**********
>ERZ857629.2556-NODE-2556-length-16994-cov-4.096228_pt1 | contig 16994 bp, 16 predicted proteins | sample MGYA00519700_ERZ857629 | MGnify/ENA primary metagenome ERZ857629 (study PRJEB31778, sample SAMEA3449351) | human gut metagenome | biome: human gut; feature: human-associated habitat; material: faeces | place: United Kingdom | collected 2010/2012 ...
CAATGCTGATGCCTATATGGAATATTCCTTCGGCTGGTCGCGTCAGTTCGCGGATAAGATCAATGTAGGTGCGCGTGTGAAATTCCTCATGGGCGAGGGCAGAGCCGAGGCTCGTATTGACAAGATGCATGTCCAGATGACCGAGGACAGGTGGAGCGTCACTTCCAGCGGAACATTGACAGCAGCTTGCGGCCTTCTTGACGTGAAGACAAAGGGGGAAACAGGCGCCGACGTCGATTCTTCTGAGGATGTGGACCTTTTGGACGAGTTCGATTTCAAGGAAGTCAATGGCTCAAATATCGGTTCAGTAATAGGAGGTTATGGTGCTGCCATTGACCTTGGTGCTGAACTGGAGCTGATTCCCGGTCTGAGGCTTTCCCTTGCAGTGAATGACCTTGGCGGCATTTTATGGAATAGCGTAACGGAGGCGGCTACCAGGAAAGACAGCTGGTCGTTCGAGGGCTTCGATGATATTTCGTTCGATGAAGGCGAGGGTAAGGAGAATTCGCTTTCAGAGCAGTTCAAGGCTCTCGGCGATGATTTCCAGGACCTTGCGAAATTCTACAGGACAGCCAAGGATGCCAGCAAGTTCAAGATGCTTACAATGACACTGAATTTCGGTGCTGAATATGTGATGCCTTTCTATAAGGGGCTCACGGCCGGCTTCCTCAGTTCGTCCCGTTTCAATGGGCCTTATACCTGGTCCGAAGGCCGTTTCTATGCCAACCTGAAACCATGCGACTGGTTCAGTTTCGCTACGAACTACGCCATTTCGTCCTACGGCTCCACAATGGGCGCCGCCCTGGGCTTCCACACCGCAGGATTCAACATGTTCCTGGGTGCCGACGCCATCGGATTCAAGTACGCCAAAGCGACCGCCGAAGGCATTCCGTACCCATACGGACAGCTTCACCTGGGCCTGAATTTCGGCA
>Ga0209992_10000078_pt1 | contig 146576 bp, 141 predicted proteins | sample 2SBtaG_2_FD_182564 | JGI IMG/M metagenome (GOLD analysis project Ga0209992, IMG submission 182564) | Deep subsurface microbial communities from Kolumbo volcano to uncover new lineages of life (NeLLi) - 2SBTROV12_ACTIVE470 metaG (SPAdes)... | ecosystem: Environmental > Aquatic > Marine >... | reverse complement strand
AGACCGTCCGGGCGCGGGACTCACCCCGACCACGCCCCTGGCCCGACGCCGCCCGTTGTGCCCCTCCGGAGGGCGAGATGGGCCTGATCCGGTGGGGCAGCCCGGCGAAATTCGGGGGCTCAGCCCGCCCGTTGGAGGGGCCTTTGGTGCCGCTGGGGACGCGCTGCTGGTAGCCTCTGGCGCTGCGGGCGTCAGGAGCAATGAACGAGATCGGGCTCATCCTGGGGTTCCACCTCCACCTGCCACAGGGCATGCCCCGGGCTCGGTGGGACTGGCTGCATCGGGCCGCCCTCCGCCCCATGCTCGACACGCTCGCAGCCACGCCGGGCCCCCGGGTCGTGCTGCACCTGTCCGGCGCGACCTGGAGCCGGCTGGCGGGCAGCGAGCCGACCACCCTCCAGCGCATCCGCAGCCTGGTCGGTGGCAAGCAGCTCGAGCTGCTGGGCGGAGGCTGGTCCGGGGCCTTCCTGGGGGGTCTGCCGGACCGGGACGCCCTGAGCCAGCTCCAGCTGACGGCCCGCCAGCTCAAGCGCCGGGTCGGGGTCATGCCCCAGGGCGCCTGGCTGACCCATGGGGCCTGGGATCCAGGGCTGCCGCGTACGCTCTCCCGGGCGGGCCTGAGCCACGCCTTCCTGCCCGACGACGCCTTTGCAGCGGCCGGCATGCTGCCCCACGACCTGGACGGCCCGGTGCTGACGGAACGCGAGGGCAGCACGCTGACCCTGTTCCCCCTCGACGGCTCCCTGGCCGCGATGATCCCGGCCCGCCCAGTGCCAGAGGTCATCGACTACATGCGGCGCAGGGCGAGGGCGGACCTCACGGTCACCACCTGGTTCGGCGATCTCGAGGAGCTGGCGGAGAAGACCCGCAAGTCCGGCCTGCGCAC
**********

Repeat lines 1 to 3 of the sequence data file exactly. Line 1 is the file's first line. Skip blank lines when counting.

>ERZ857629.2556-NODE-2556-length-16994-cov-4.096228_pt1 | contig 16994 bp, 16 predicted proteins | sample MGYA00519700_ERZ857629 | MGnify/ENA primary metagenome ERZ857629 (study PRJEB31778, sample SAMEA3449351) | human gut metagenome | biome: human gut; feature: human-associated habitat; material: faeces | place: United Kingdom | collected 2010/2012 ...
CAATGCTGATGCCTATATGGAATATTCCTTCGGCTGGTCGCGTCAGTTCGCGGATAAGATCAATGTAGGTGCGCGTGTGAAATTCCTCATGGGCGAGGGCAGAGCCGAGGCTCGTATTGACAAGATGCATGTCCAGATGACCGAGGACAGGTGGAGCGTCACTTCCAGCGGAACATTGACAGCAGCTTGCGGCCTTCTTGACGTGAAGACAAAGGGGGAAACAGGCGCCGACGTCGATTCTTCTGAGGATGTGGACCTTTTGGACGAGTTCGATTTCAAGGAAGTCAATGGCTCAAATATCGGTTCAGTAATAGGAGGTTATGGTGCTGCCATTGACCTTGGTGCTGAACTGGAGCTGATTCCCGGTCTGAGGCTTTCCCTTGCAGTGAATGACCTTGGCGGCATTTTATGGAATAGCGTAACGGAGGCGGCTACCAGGAAAGACAGCTGGTCGTTCGAGGGCTTCGATGATATTTCGTTCGATGAAGGCGAGGGTAAGGAGAATTCGCTTTCAGAGCAGTTCAAGGCTCTCGGCGATGATTTCCAGGACCTTGCGAAATTCTACAGGACAGCCAAGGATGCCAGCAAGTTCAAGATGCTTACAATGACACTGAATTTCGGTGCTGAATATGTGATGCCTTTCTATAAGGGGCTCACGGCCGGCTTCCTCAGTTCGTCCCGTTTCAATGGGCCTTATACCTGGTCCGAAGGCCGTTTCTATGCCAACCTGAAACCATGCGACTGGTTCAGTTTCGCTACGAACTACGCCATTTCGTCCTACGGCTCCACAATGGGCGCCGCCCTGGGCTTCCACACCGCAGGATTCAACATGTTCCTGGGTGCCGACGCCATCGGATTCAAGTACGCCAAAGCGACCGCCGAAGGCATTCCGTACCCATACGGACAGCTTCACCTGGGCCTGAATTTCGGCA
>Ga0209992_10000078_pt1 | contig 146576 bp, 141 predicted proteins | sample 2SBtaG_2_FD_182564 | JGI IMG/M metagenome (GOLD analysis project Ga0209992, IMG submission 182564) | Deep subsurface microbial communities from Kolumbo volcano to uncover new lineages of life (NeLLi) - 2SBTROV12_ACTIVE470 metaG (SPAdes)... | ecosystem: Environmental > Aquatic > Marine >... | reverse complement strand